I Love This Yokosuka City


During a period of wanderlust in my life I stopped in the port city of Jacksonville, FL and started a life there. I met my wife, got married, and made plans for the future, and even though a number of positive things happened in my life in Jacksonville it never quite felt like home. When my wife and I got married I understood that her job would take us to new locations and that thrilled me. When she told me we were going to Japan next excitement overwhelmed me. You know Japan — the lights of Tokyo, and the geishas of Kyoto — the only two sides of the country you see in popular culture. 

When we moved to Japan we had two options: Okinawa or Yokosuka. If you’ve seen Japan on TV you likely know two different cities: Kyoto with it’s geishas and culture, and Tokyo with it’s monolithic buildings and lights. Neither were options, and so I settled on what seemed familiar and chose the port city of Yokosuka.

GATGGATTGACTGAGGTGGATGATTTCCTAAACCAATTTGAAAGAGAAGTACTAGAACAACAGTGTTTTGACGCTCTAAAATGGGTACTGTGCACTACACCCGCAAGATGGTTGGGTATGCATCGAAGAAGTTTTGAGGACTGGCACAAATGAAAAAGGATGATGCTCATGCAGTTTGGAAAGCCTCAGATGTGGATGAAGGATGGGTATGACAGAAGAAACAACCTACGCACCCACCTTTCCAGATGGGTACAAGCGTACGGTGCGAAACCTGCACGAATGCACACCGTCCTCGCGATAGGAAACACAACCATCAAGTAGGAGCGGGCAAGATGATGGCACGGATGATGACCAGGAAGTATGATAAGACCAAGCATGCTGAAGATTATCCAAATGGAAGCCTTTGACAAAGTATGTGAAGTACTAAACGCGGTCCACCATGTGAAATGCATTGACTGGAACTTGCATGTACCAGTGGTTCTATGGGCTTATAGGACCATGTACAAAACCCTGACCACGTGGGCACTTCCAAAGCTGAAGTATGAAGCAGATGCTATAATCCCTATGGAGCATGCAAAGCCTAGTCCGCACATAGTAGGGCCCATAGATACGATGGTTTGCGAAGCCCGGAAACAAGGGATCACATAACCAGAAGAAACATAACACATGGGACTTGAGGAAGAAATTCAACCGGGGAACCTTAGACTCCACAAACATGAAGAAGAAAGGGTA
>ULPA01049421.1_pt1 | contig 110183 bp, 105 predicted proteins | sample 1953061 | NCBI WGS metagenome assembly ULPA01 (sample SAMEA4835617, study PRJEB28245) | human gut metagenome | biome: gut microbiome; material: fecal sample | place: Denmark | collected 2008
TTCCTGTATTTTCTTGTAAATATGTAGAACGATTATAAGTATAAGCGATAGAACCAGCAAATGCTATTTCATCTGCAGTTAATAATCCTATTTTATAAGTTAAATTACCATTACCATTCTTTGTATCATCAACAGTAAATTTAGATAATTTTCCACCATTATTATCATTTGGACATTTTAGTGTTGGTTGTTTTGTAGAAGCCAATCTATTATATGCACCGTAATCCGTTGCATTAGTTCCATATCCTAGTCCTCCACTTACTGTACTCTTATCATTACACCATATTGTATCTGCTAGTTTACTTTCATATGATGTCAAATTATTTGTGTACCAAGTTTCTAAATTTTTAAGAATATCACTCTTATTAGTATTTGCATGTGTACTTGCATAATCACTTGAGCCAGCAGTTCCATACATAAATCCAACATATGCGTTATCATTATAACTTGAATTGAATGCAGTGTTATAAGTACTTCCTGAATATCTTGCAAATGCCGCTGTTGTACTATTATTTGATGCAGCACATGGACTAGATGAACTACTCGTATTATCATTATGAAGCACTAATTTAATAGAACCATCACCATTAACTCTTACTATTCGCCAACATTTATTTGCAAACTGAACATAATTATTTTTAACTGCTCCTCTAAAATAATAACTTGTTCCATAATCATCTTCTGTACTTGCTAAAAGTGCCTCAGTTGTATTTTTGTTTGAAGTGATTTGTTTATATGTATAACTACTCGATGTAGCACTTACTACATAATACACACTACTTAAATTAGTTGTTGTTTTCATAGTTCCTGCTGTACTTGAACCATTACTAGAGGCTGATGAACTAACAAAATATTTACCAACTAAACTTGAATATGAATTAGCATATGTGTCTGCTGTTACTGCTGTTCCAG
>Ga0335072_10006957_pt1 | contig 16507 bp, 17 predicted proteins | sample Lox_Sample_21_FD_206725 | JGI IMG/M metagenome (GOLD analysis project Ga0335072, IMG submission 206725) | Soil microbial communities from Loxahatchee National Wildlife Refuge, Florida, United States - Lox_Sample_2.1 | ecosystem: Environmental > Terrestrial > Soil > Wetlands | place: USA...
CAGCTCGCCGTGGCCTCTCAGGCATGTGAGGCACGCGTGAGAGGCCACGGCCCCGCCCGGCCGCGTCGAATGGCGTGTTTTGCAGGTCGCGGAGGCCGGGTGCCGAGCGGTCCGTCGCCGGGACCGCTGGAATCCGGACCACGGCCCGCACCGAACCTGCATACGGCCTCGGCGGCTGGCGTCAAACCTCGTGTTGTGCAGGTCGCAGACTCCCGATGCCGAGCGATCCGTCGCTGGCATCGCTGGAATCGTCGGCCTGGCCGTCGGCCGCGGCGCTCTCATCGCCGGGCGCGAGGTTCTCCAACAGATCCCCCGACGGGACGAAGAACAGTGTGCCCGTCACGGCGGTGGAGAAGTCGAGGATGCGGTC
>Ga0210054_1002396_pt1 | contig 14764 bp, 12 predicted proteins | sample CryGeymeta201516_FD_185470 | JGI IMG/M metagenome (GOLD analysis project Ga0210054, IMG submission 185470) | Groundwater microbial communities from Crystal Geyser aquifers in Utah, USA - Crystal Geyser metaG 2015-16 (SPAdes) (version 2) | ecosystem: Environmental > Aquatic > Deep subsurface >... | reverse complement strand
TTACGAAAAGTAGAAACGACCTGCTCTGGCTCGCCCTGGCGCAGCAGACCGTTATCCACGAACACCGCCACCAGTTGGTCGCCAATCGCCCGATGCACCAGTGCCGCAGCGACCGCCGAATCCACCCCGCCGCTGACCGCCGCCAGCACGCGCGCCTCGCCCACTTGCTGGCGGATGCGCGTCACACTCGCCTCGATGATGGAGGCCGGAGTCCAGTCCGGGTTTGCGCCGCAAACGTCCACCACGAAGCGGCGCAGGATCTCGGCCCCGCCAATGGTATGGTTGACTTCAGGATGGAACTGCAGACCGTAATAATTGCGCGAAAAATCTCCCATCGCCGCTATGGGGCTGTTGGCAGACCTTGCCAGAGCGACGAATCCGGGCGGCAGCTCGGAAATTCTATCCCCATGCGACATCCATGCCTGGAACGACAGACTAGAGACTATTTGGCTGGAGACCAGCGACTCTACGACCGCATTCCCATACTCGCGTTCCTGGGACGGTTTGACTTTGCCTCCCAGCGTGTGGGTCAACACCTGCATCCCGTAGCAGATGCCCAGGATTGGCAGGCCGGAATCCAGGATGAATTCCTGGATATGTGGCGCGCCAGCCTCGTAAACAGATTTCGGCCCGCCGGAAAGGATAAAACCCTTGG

You’ve probably never heard of Yokosuka before. It has a curry recipe named in its honor, Commodore Perry has a manhole cover cast in his honor here, and of course there’s the Terror of Mechagozilla. But of the places in Japan I mentioned it’s the least famous in terms of popular culture, but it’s actually surprisingly rich in photographic history which I didn’t know.

I arrived in Japan with wide eyes and lofty expectations about being embraced as an American; I figured I’d be received like Ryan Gosling with a camera bag. My knowledge of the world outside of the United States amounted to the following: what I heard on NPR, a drinking trip I took once to Canada at the age of 19, and a mission trip I took to Mexico to build houses in high school. Living far from home had help me to realize that there are other places than where you grew up, but outside of that I knew little of the world.  

In Yokosuka city we have the amenities you’d expect in the suburbs. There’s a Livin, which is the Japanese equivalent of a WalMart, two shopping malls, and more grocery stores than I can count. We also have something not too often found in the suburbs: a superb art museum.